The flow of inquiry processing including distributed index application is as described above.

[4] Execution of an Inquiry Using a Distributed Index

Inquiry using a distributed index is executed basically as described in the processing of the inquiry execution unit 113. One distributed index, if specified in a search condition more than once, increases efficiency. This procedure will be described with reference to FIG. 4.

In step 401, a plurality of OR connect conditions (cond1, cond2, . . . , condn) using one distributed index are obtained. These conditions, cond1, cond2, . . . , condN, are executed and the result is obtained from each condition. These results are K1, K2, . . . , Kn. K1, K2, . . . , Kn are each a set of keys of target data source of the distributed index.

In step 402, the common part K is obtained from K1, K2, . . . , Kn. Note that this common part is “INTERSECT ALL” in SQL.

In step 403, for each key included in K, getRecord(key) is issued to the target data source of the distributed index. Note that getRecord(key) is a call to the data source 107 that references the record with the key value of “key” in the target data source. The records obtained by the sequence of calls constitute a result table.

In step 404, the search condition not yet processed is executed for the result table.

The sequence of steps described above perform selection involving a plurality of OR connect conditions at a time via a distributed index and then access data source. Compared with the method in which the OR connect conditions are processed, one at a time, the number of times the data source is accessed is reduced significantly.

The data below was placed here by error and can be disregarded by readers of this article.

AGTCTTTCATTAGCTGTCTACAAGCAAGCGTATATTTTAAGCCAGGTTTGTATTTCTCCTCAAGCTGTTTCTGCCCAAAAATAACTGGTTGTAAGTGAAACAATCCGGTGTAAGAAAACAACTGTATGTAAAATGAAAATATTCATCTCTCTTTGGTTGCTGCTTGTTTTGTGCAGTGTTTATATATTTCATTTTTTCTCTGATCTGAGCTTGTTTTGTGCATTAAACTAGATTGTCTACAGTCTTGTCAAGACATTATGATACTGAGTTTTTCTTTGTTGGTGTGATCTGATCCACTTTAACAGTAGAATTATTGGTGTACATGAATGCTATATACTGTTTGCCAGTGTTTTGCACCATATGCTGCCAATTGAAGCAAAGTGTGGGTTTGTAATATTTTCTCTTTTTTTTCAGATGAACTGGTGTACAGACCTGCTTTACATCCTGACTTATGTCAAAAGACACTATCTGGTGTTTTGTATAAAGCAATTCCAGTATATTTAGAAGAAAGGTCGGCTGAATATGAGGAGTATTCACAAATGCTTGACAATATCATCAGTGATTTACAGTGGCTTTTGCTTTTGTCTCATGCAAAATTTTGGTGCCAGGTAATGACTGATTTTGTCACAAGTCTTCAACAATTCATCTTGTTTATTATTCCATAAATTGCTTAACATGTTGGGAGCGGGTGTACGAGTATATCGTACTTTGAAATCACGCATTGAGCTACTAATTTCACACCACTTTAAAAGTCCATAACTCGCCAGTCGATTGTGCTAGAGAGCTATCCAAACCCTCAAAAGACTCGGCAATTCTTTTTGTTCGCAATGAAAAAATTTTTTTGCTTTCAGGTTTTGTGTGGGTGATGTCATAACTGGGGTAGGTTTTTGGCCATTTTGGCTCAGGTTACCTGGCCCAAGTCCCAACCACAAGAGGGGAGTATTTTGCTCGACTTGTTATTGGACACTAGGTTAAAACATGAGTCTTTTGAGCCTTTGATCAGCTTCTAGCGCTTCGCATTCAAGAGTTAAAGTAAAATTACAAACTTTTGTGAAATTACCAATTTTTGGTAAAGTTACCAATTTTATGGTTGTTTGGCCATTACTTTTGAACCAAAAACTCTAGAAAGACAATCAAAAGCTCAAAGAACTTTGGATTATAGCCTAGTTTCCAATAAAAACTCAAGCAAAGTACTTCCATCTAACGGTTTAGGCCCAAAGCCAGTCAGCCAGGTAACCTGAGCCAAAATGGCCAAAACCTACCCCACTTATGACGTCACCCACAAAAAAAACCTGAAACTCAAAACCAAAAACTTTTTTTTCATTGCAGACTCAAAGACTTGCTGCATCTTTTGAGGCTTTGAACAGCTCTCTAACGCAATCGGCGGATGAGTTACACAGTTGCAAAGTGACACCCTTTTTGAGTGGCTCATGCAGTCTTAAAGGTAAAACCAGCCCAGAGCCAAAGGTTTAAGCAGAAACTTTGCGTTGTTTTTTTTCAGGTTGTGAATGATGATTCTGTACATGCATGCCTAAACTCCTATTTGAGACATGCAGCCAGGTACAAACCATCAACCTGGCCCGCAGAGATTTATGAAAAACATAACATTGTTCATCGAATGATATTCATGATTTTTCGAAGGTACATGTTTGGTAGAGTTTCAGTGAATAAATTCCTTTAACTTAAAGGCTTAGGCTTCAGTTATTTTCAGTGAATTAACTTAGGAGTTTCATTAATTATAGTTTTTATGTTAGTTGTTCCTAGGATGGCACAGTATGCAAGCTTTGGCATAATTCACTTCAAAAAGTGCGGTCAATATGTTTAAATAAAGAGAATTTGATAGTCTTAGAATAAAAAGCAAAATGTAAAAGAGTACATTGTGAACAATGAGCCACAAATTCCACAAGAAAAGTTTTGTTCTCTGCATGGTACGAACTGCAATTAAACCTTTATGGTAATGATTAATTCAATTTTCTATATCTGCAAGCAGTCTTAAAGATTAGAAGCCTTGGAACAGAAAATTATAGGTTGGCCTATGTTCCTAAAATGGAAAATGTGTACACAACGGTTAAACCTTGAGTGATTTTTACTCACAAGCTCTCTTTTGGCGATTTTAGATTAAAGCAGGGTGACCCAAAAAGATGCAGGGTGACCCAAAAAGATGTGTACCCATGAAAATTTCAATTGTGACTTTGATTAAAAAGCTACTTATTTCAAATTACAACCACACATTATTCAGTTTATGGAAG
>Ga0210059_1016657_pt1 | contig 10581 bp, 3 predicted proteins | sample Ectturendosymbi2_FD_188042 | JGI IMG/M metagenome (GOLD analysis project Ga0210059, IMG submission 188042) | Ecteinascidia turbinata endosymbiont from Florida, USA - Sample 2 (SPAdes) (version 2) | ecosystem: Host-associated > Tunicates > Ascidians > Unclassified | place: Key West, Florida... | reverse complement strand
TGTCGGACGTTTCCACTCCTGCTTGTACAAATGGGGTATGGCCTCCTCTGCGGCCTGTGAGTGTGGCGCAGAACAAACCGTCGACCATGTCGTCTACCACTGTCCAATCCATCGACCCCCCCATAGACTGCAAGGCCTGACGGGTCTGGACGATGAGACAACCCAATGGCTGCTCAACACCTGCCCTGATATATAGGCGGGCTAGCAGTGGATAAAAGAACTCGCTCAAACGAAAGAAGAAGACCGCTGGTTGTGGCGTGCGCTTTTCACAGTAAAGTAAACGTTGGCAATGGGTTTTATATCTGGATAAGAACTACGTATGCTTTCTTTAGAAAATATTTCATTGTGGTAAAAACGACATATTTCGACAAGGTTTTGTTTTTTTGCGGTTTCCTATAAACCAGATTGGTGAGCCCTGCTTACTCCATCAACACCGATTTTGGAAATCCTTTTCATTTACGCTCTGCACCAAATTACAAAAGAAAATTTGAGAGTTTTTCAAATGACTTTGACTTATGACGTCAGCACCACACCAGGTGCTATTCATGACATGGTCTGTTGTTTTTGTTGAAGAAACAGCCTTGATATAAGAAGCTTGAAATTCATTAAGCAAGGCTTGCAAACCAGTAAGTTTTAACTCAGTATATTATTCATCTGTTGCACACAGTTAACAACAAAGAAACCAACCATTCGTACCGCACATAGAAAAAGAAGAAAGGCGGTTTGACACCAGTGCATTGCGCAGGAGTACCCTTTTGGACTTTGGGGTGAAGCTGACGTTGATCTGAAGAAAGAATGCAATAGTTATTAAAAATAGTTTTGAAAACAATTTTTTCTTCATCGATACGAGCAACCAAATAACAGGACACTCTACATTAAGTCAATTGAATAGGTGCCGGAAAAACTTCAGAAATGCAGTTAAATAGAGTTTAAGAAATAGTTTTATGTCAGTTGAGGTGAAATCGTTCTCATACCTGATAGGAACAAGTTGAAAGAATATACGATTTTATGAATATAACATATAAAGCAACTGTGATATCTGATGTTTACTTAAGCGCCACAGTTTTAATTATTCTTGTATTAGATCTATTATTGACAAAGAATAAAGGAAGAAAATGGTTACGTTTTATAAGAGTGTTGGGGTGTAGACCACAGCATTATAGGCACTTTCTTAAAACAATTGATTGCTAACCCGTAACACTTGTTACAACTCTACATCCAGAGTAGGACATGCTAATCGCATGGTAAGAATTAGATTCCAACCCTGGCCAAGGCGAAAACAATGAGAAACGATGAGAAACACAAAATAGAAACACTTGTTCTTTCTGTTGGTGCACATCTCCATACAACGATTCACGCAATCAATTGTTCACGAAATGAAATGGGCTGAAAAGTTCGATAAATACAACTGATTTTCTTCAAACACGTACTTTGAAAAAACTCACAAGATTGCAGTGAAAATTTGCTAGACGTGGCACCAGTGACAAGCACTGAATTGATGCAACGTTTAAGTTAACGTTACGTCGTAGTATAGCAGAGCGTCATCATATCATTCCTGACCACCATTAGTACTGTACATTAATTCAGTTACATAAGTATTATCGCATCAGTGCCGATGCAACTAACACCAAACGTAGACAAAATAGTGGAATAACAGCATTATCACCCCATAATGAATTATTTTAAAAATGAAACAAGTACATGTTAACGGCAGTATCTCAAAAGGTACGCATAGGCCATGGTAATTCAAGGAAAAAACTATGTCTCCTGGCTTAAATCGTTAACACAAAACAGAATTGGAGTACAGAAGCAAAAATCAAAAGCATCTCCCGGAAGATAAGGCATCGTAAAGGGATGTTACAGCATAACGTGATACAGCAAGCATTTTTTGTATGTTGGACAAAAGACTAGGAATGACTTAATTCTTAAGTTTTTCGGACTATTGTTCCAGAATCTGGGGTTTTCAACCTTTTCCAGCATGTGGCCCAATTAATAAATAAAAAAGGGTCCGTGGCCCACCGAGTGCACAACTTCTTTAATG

[5] Creation of a Distributed Index

The procedure for creating a distributed index will be described with reference to FIGS. 5 and 6.

The following describes three interfaces for creating a distributed index. These interfaces, provided for use by the management application, are activated when the input/output processor 110 accepts a request from the management application and sends the accepted request to the distributed index manager 114 (160). Not that, although the application 120 and management application 121 are two separate applications in this specification, an application program with the functions of these two applications may be created.

The first interface for creating a distributed index is in the form createDistributedIndex (target data source, key column, index column). The second interface is in the form createDistributedIndex (target data source, index column) in which ‘key column’ is omitted. The third interface is in the form createDistributedIndex (target data source, index type) in which both ‘key column’ and ‘index column’ are omitted. There are three index types: “primary key priority”, “partitioning priority”, and “embedded index priority (embedded index name)”. These three types of interfaces cover a method for generating a distributed index fully specified by the manager and a method for semi-automatically generating a distributed index by the data processing system 100.

In steps 501 to 506, the three interfaces are supported. First, in step 501, control is passed to step 502 or to step 503 depending upon whether ‘key column’ is specified.

In step 502, the creation of a distributed index begins using the specified key column according to the first interface.

In step 503, control is passed to step 504 or to step 505 depending upon whether the data source information 220 that may be referenced is already in the data processing system 100. If the data source information 220 already exists, the primary key 222 of the data source information 220 is used in step 504 as the key column of the newly-created distributed index.